While I was walking this journey, I was familiar with neither spirituality nor the religious life. Since the Sacred Heart Sisters have been out of the country for 40 years, it was hard to get to know them according to the motto: “Master, where do you live?” They had neither community nor institution. I was able, however, to get to know a handful of Hungarian Sacred Heart Sisters who had just returned from Austria. What I learned and experienced were solid enough for me to embark on the great ADVENTURE! When I handed in my application to the Society, I shared my decision with my family, who accepted it. In fact, my parents were absolutely in favor of it.
During my formation, I was introduced to Ignatian and our Society’s spirituality, as well as the basics of being a Religious of the Sacred Heart. I spent a wonderful two-year-period along with four of my fellow Sisters in the first novitiate after 40 years in Budapest, under the guidance of Ilona Prohászka!
It was an important part of my training both as a novice and as an RSCJ with temporary vows to spend some time in Austria and in communities of other European provinces. This contributed to a great extent to the formation of my international identity and to my becoming deeply rooted in the Society. Before final vows, I spent a period of international experience in the United States, following the footsteps of Philippine Duchesne. I got acquainted with the historical period when our Society began to expand from the European continent into the whole world. It was an indescribable experience to get to know the Sacred Heart school in Grand Coteau and to gain insight into our educative mission as this was then an unfamiliar field for me. I also had the chance to work with the poor of the 4th world in St. Louis, and I cherish the experience of meeting excellent Sacred Heart Sisters who were seeking and giving up-to-date answers to current challenges.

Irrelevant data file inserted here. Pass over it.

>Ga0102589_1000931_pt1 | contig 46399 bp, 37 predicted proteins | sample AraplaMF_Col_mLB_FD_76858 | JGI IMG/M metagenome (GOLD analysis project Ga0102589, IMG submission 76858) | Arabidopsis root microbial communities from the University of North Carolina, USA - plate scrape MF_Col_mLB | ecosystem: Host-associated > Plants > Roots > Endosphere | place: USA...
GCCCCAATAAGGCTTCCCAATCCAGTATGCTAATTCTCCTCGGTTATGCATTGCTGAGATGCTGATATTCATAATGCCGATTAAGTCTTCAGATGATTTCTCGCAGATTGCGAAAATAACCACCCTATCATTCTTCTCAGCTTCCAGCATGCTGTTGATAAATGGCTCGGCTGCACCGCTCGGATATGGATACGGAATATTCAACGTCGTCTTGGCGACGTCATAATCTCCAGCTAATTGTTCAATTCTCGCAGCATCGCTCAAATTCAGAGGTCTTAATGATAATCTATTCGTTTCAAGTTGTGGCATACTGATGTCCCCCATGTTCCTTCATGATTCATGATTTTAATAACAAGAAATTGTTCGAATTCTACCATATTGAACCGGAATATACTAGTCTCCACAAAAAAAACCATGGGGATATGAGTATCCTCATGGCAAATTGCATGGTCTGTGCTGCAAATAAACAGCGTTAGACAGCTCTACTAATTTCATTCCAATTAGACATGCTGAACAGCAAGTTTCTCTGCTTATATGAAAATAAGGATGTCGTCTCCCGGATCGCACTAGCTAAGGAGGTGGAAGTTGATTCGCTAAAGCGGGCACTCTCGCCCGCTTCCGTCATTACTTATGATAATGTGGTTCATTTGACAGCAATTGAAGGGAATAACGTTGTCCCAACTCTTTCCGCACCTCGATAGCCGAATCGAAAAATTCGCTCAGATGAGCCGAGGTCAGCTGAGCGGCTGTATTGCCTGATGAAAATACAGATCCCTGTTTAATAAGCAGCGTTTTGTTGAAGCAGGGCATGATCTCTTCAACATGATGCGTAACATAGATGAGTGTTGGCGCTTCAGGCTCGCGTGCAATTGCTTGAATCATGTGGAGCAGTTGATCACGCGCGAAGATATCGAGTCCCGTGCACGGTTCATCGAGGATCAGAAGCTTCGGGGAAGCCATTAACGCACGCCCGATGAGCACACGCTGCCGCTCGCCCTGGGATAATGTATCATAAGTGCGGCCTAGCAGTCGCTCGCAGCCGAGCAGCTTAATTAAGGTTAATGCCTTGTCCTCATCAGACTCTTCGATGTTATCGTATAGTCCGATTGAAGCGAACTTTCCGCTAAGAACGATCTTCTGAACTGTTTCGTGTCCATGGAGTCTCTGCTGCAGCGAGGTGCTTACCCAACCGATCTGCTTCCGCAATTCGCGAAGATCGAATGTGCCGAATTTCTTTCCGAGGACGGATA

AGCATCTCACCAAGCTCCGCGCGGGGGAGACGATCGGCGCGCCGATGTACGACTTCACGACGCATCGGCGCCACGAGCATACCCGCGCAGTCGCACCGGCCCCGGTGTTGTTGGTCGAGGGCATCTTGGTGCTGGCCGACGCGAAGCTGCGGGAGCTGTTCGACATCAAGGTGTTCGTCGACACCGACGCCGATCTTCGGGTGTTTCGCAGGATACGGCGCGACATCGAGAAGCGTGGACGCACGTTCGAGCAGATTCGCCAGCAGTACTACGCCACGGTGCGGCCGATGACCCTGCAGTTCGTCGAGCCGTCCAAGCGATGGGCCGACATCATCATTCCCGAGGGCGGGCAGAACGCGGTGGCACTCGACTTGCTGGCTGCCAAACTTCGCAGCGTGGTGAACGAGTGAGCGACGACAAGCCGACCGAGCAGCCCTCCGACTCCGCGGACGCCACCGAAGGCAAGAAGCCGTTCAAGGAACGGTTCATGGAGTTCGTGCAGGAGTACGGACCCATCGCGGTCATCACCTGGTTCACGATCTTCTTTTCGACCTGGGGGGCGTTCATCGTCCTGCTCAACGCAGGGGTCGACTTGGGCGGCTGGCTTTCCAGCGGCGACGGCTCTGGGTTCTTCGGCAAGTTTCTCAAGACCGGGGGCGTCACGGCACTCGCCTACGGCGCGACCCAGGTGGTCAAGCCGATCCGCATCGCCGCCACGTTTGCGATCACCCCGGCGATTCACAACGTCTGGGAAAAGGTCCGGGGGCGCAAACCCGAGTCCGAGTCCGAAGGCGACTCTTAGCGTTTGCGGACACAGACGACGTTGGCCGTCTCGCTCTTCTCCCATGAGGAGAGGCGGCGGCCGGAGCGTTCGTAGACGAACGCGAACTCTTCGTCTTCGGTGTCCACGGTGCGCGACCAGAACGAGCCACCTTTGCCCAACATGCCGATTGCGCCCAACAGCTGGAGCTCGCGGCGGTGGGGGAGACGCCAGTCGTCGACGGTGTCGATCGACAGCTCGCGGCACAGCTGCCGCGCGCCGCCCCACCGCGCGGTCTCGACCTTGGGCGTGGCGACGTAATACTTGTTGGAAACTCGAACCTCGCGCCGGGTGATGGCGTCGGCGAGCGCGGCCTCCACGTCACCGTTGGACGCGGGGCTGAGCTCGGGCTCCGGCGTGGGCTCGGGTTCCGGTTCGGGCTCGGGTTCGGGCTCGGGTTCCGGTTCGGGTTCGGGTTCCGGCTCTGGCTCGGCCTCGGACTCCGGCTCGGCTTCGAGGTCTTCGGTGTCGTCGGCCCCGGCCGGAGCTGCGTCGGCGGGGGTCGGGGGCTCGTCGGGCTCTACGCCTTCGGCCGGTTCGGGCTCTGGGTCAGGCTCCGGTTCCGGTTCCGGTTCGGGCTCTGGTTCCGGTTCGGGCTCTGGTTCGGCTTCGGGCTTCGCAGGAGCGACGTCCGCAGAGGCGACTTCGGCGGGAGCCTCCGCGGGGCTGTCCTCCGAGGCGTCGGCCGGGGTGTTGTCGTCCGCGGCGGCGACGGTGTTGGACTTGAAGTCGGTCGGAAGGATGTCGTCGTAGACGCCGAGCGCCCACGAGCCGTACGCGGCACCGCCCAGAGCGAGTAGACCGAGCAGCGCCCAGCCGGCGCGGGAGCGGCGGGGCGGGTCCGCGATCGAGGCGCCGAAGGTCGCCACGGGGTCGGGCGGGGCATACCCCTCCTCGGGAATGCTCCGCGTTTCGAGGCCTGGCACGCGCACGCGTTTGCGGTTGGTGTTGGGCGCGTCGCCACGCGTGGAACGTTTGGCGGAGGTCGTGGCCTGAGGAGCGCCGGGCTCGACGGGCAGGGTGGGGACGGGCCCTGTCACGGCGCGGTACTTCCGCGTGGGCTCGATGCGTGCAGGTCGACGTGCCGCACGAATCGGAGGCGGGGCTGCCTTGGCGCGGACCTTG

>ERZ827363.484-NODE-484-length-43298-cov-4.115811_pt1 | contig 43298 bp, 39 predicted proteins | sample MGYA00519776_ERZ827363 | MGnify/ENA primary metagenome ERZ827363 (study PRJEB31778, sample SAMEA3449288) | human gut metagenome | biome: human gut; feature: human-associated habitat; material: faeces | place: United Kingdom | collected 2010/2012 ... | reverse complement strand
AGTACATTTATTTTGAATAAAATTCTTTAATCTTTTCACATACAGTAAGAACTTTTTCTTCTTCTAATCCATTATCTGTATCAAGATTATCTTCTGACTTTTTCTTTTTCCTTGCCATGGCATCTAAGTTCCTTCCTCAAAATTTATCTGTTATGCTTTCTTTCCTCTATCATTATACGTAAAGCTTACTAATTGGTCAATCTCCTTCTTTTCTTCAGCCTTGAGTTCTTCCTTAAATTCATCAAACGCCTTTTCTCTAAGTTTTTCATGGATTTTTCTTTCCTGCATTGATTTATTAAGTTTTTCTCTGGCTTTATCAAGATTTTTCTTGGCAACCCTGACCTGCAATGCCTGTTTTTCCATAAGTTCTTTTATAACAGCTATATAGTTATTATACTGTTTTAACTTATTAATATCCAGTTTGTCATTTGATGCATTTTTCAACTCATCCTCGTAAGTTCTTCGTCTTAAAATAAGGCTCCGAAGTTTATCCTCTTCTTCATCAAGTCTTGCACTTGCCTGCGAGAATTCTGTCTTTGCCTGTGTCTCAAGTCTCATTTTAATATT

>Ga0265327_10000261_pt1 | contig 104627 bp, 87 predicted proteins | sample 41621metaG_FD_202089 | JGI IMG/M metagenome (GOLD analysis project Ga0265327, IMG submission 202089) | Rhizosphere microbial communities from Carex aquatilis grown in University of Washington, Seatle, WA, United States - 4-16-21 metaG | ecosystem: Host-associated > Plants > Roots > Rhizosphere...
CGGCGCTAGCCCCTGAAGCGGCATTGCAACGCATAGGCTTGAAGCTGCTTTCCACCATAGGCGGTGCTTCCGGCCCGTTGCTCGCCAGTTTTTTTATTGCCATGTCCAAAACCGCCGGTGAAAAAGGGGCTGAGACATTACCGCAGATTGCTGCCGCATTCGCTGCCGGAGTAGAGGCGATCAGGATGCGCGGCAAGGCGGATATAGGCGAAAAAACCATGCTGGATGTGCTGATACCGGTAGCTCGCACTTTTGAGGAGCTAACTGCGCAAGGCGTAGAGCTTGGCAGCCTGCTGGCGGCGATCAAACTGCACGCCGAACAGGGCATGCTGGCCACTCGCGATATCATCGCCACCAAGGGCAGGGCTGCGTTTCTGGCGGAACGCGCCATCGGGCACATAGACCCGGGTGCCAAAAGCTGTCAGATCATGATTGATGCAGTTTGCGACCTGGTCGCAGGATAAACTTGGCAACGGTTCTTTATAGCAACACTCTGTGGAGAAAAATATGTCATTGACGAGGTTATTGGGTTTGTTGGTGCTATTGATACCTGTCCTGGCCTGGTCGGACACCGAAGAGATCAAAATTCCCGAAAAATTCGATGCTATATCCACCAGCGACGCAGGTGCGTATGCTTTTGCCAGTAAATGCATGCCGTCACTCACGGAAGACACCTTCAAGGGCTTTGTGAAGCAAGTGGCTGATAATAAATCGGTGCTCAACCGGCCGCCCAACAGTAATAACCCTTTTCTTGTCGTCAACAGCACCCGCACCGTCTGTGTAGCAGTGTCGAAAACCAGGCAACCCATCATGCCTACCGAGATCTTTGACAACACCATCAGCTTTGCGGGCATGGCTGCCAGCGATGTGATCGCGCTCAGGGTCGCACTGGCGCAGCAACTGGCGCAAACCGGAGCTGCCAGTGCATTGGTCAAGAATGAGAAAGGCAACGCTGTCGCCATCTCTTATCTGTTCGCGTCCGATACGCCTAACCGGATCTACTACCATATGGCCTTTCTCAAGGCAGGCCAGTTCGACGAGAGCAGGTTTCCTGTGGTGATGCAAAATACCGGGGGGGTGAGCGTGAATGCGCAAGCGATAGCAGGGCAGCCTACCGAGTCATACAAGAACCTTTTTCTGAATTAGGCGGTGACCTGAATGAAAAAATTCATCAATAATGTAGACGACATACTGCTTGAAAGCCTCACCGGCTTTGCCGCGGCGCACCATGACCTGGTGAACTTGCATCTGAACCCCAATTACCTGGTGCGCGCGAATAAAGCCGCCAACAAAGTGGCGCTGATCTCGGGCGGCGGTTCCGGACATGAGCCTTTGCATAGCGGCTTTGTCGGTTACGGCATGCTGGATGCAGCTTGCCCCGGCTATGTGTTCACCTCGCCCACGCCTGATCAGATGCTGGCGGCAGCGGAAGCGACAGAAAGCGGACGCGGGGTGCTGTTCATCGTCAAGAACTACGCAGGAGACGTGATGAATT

In Hungary, starting or re-starting the Society’s presence has constituted the decisive element of my life. Since there were no visible signs of the Society’s existence at that time, I got involved in the foundation of new communities and in the launching of new activities. I regard this opportunity as an honor, and I value the trust that is given to me by the Society’s leadership.
I have taken on various roles and responsibilities since I made my first vows. After the novitiate, I studied Theology and carried out administrative tasks. Later after making my final vows, I was sent to study Pastoral Psychology for two years at the Loyola University in Chicago. When I came back to Hungary, I worked for seven years in a non-governmental organization, which offers different programmes and camps for children and youngsters of different ages. Currently, I am the member of the Provincial Council representing the Hungarian province.
I sincerely hope that in the future more and more young women will feel the desire to follow God’s call to our Society. Our charism of the incarnated Love is such a treasure, and its timelessness has not faded! I continue to desire to contribute to the Society’s mission through my humble service, wherever I am or wherever God may call and send me.